Recently we published a video that takes people step-by-step through the NHS National Data Opt-Out. This has drawn some criticism online and in the Sunday Times for implying that, by using this opt out, people can keep their data from being shared with Palantir.

But, as we say explicitly in the video, the NDOO doesn’t opt you out of sharing your data across NHS systems. (Indeed, that is a troubling limit to it.)

NHS England has now said that the National Data Opt-Out won’t “initially” apply to data being shared with the Federated Data Platform. This is because the FDP won’t currently be used “to process identifiable data for purposes other than the individual care of patients”. It has also said: “If, in the future, FDP is used for a purpose where the national data opt out does apply, then it will always be respected. This means that the records of patients who have registered a national data opt out will not be processed in the FDP for these purposes.” 

So using the National Data Opt-Out could help to limit the information that is shared with Palantir’s Federated Data Platform in the future.

It’s not yet clear whether anonymised or pseudo-anonymised data is being shared with Palantir’s Federated Data Platform right now, or whether the National Data Opt-Out will cover what can be shared like this in the future. The truth is, it’s complicated. On the same weekend the Sunday Times criticised our video and said the opt-out “does not apply to the federated data platform”, they also published another piece suggesting that “Patients can also opt out of the federated data platform”

And this is the crux of our campaign. The effects of the National Data Opt-Out are complicated and unclear and its operation may well be unlawful. It needs to be improved.

What are our concerns with the National Data Opt-Out and how your medical data is being handled?

Under data protection law, each of us has a “right to object to our data being used in certain ways. This is an important safeguard which protects us from having our personal information used in ways we’re not happy with.

We are concerned that the NDOO – as it currently operates – does not fully satisfy the right to object. NHS England has created a lot of confusion about whether it applies to private medical information which the NHS says it has ‘deidentified’ and, if so, what steps have been taken to make sure the data is truly anonymised.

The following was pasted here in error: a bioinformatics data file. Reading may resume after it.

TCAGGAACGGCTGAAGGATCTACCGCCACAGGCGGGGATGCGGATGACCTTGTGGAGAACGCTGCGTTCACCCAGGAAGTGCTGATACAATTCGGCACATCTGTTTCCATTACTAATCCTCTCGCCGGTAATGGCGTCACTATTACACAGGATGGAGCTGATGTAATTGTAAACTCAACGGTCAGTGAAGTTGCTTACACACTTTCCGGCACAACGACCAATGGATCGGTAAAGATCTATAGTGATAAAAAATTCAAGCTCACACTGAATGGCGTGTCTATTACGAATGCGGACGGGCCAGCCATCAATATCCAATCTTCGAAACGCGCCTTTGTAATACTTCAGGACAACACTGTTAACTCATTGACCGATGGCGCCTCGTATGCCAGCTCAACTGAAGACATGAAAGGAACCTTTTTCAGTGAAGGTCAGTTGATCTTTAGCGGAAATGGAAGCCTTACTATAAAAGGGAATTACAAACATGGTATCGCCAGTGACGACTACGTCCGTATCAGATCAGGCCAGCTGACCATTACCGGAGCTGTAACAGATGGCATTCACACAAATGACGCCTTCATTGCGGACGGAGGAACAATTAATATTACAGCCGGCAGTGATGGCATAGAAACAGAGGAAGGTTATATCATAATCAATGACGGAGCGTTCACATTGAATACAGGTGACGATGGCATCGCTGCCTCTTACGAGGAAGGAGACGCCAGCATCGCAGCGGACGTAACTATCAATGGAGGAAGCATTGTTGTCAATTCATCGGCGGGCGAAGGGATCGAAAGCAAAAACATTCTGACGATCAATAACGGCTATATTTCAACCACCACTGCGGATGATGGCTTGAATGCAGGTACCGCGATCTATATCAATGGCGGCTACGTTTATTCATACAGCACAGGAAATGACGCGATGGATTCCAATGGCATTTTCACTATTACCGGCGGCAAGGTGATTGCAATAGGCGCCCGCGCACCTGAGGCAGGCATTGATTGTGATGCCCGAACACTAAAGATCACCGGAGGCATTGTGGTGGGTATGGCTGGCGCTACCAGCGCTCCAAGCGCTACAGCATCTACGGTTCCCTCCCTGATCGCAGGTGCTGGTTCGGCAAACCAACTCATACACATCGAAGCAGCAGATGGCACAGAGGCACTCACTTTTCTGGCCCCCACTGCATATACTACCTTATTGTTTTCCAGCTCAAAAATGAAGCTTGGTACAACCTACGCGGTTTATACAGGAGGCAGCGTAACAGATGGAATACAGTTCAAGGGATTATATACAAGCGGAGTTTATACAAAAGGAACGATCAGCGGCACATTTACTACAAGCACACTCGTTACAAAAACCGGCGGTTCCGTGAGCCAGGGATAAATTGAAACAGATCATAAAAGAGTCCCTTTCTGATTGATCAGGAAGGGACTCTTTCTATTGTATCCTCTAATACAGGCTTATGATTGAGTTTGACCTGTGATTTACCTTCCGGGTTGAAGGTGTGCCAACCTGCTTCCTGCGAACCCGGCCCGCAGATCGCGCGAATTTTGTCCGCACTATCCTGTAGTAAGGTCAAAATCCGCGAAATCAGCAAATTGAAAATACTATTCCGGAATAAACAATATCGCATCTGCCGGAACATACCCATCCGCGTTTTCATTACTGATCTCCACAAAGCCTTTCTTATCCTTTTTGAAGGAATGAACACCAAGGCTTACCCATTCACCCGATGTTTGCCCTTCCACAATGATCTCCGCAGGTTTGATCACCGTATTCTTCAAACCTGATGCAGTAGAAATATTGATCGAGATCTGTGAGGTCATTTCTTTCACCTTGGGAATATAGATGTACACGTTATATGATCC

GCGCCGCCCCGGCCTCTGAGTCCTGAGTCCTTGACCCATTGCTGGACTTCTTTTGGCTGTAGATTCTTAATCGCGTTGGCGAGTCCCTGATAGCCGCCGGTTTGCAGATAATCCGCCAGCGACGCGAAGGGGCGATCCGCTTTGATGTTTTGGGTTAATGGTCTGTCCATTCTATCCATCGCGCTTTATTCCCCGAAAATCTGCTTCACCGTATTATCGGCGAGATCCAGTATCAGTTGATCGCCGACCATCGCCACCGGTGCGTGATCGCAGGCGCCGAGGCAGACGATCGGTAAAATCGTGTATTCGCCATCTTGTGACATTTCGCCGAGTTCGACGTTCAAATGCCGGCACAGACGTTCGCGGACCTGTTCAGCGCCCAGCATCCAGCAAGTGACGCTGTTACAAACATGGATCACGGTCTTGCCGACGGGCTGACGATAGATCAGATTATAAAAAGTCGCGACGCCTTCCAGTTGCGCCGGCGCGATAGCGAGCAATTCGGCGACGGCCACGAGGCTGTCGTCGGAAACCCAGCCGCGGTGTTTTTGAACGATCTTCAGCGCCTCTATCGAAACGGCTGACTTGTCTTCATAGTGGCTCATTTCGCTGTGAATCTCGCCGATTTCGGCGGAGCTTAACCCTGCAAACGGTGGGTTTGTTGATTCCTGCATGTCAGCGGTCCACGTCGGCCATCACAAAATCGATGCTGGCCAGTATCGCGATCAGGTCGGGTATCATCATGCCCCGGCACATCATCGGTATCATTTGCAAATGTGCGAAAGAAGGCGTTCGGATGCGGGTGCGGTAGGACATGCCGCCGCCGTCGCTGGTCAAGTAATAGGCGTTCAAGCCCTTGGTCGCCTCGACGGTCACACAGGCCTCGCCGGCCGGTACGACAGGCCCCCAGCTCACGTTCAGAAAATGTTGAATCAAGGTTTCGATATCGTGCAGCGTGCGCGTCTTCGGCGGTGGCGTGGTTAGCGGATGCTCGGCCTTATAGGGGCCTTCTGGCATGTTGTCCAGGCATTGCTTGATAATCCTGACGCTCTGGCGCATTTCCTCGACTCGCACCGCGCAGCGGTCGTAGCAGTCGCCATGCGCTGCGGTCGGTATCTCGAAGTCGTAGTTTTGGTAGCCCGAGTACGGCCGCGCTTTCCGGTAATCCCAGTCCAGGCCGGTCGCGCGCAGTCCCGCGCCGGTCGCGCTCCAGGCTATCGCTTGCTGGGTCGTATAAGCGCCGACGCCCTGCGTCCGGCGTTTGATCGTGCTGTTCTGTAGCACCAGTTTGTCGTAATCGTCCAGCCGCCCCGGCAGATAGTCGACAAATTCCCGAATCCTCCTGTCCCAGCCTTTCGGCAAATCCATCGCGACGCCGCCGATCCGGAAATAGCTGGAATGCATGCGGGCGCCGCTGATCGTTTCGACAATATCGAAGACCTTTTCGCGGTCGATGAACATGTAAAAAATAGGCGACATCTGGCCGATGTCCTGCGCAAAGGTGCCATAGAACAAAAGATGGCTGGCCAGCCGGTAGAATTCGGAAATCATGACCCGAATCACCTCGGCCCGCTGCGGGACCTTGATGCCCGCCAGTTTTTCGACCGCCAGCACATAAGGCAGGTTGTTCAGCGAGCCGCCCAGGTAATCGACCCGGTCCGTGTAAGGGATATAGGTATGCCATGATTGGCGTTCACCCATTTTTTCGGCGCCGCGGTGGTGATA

What are we doing about it?

We have assisted several affected individuals to write to NHS England and regional Integrated Care Boards to raise their concerns about how their data is being used and the NDOO is working as it should under the law.

We expect that – unless NHS England provides us with a satisfactory explanation clearing up the confusion it has created – we will begin legal proceedings to make sure the NDOO does work properly in order to protect patient privacy and respect patient wishes. If that is successful it should apply to all NHS patients who want to use the right to object.

Should you use the National Data Opt Out?

This is a decision for every patient to make for themselves. There are many benefits to the NHS being able to use medical data to make decisions which will benefit us all, but we believe this needs to be done in a way which respects the right to privacy. At a time when patients are justifiably concerned by NHS data practices, it is only right to focus on the choices that they have.

We hope that our work will ensure that proper safeguards are in place and that patients can trust that the NHS takes account of their preferences and legal rights in how it uses their health data. In the long-term, an NHS that fully respects patient data rights will be more trusted and will be able to deliver better for us all.

We recently published a video explaining how patients can use the NDOO if they wish to do so, and medConfidential has additional guidance on the extra steps for those who have children.

The National Data Opt-Out exists but it doesn’t currently give patients the control that they want; we hope to improve it for everyone.